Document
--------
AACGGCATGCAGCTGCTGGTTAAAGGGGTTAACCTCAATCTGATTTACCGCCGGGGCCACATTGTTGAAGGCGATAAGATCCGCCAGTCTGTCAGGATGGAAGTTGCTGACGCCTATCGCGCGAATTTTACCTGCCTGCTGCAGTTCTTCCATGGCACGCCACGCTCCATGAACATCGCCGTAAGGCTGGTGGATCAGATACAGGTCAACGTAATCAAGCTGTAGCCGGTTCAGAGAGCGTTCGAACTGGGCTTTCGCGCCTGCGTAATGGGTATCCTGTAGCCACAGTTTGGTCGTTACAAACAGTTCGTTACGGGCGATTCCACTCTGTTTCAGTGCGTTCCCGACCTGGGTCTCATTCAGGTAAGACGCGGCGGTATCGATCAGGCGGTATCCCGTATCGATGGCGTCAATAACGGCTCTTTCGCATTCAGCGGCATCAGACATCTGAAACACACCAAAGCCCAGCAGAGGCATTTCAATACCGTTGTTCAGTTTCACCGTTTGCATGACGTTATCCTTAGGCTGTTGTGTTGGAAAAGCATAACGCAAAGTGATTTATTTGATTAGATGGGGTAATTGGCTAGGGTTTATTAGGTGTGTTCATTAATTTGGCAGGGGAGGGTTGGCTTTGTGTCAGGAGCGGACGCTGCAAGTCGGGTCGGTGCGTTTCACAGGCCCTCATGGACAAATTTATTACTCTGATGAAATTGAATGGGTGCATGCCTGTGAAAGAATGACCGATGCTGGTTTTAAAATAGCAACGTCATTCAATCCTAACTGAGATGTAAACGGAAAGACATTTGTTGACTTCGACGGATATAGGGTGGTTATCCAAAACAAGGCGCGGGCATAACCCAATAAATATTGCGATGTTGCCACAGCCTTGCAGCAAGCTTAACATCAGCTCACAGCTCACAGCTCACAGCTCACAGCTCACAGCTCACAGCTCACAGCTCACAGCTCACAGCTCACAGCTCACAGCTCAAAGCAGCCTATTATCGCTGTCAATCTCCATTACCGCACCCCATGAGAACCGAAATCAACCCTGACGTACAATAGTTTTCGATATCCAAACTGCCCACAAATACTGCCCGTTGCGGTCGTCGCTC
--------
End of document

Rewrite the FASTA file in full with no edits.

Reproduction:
AACGGCATGCAGCTGCTGGTTAAAGGGGTTAACCTCAATCTGATTTACCGCCGGGGCCACATTGTTGAAGGCGATAAGATCCGCCAGTCTGTCAGGATGGAAGTTGCTGACGCCTATCGCGCGAATTTTACCTGCCTGCTGCAGTTCTTCCATGGCACGCCACGCTCCATGAACATCGCCGTAAGGCTGGTGGATCAGATACAGGTCAACGTAATCAAGCTGTAGCCGGTTCAGAGAGCGTTCGAACTGGGCTTTCGCGCCTGCGTAATGGGTATCCTGTAGCCACAGTTTGGTCGTTACAAACAGTTCGTTACGGGCGATTCCACTCTGTTTCAGTGCGTTCCCGACCTGGGTCTCATTCAGGTAAGACGCGGCGGTATCGATCAGGCGGTATCCCGTATCGATGGCGTCAATAACGGCTCTTTCGCATTCAGCGGCATCAGACATCTGAAACACACCAAAGCCCAGCAGAGGCATTTCAATACCGTTGTTCAGTTTCACCGTTTGCATGACGTTATCCTTAGGCTGTTGTGTTGGAAAAGCATAACGCAAAGTGATTTATTTGATTAGATGGGGTAATTGGCTAGGGTTTATTAGGTGTGTTCATTAATTTGGCAGGGGAGGGTTGGCTTTGTGTCAGGAGCGGACGCTGCAAGTCGGGTCGGTGCGTTTCACAGGCCCTCATGGACAAATTTATTACTCTGATGAAATTGAATGGGTGCATGCCTGTGAAAGAATGACCGATGCTGGTTTTAAAATAGCAACGTCATTCAATCCTAACTGAGATGTAAACGGAAAGACATTTGTTGACTTCGACGGATATAGGGTGGTTATCCAAAACAAGGCGCGGGCATAACCCAATAAATATTGCGATGTTGCCACAGCCTTGCAGCAAGCTTAACATCAGCTCACAGCTCACAGCTCACAGCTCACAGCTCACAGCTCACAGCTCACAGCTCACAGCTCACAGCTCACAGCTCACAGCTCAAAGCAGCCTATTATCGCTGTCAATCTCCATTACCGCACCCCATGAGAACCGAAATCAACCCTGACGTACAATAGTTTTCGATATCCAAACTGCCCACAAATACTGCCCGTTGCGGTCGTCGCTC